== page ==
Date of Award:


Document Type:


Degree Name:

Master of Science (MS)



Committee Chair(s)

David Stone


David Stone


This study attempted to investigate the differences in the Head Start population of the Ogden City Schools and to determine if the differences had a significant influence on ability comparisons. An attempt was also made to evaluate the longitudinal benefits of Head Start training. The original data was collected in the 1966-67 evaluation of the Head Start program. Additional data was collected as this original group of Head Start children progressed through kindergarten, first, and second grades.

Variables considered in this study were, residence, age, sex, socio-economic deprivation, family constellation, and ethnic group. In addition, a comparison was made of children in kindergarten, first, and second grades, who had Head Start, to peers who had no Head Start experience.

The variables were tested by analysis of variance and chi-square.

Results of the analyses of data revealed that significant differences existed in the following categories: residence, socio-economic deprivation, ethnic groups, kindergarten, and first grade. The difference in residence support the Ogden City Schools labeling the target area as a impoverished part of the district that needs additional services, The criteria of family income or socio-economic deprivation is a justifiable measure to use in determining who should be admitted to the Head Start program. It was also determined that the minority ethnic groups made the most gain s in the Head Start program with the order of gain being Negro, Spanish American and Caucasian.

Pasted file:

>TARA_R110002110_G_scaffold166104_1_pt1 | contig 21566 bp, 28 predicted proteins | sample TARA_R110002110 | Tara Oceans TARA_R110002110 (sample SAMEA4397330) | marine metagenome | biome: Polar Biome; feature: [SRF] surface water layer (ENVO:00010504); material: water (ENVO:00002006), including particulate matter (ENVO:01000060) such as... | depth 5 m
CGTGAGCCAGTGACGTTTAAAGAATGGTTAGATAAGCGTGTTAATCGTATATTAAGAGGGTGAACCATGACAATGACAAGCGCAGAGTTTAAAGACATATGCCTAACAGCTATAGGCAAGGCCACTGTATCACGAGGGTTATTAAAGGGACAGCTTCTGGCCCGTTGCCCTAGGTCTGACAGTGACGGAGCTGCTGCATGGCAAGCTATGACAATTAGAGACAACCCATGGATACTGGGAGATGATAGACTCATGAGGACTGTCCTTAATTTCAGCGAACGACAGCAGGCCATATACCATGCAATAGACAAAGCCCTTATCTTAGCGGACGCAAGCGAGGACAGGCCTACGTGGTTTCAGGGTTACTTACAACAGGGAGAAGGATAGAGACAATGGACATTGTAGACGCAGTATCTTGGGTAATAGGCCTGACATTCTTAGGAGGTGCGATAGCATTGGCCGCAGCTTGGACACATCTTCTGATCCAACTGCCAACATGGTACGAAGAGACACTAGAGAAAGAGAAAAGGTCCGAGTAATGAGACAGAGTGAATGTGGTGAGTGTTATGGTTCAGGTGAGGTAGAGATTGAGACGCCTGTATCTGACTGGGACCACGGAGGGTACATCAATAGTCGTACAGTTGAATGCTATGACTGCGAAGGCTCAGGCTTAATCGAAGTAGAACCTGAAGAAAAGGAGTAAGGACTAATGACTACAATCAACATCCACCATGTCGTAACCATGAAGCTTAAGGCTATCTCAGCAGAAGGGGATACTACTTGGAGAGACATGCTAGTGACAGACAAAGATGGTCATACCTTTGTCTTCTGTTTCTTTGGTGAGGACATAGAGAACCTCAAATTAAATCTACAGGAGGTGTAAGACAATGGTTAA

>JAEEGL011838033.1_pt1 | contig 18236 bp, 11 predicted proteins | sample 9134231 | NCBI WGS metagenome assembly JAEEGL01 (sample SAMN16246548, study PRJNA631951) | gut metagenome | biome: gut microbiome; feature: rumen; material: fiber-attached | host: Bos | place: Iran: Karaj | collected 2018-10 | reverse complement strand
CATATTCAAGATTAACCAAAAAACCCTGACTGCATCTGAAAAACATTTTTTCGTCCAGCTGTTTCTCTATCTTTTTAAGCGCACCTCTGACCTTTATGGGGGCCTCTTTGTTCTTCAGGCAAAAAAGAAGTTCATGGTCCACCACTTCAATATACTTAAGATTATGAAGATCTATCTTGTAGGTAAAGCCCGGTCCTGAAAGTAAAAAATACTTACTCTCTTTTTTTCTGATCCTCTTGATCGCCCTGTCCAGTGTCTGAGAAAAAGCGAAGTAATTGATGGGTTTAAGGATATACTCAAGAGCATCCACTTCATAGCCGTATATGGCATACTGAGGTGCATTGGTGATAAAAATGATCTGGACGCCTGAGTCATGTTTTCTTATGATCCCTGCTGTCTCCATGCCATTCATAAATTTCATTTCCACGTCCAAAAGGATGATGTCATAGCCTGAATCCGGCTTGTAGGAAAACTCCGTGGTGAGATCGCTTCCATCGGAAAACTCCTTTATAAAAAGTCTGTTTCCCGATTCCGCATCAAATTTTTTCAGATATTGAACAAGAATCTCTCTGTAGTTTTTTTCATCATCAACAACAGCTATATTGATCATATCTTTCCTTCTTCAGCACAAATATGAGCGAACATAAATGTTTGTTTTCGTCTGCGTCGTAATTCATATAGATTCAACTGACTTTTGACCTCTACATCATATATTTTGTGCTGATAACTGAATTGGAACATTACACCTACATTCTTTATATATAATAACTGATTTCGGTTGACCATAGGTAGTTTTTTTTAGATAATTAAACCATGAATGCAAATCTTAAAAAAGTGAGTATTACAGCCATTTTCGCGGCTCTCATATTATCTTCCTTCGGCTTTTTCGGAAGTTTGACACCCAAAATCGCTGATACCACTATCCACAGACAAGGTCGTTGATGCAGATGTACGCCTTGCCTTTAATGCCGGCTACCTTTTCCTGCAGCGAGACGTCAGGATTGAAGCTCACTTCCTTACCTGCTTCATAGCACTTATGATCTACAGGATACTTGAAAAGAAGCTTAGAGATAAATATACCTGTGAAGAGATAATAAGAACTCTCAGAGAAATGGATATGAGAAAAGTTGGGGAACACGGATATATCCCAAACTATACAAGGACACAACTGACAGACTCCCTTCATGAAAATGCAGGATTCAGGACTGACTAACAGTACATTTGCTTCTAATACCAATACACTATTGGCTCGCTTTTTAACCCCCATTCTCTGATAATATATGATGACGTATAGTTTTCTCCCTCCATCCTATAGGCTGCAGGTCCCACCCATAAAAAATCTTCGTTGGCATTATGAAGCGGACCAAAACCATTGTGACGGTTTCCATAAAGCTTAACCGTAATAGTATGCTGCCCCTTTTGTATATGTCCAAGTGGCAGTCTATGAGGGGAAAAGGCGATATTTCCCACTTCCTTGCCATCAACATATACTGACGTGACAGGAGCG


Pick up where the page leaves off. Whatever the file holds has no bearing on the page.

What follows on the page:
It was also concluded that the children who had received the Head Start experience were able to maintain their gains through the first grade. School apparently has a gradual ameliorating influence however as the differences between second graders who had Head Start and matched peers who did not have Head Start were no longer significant.




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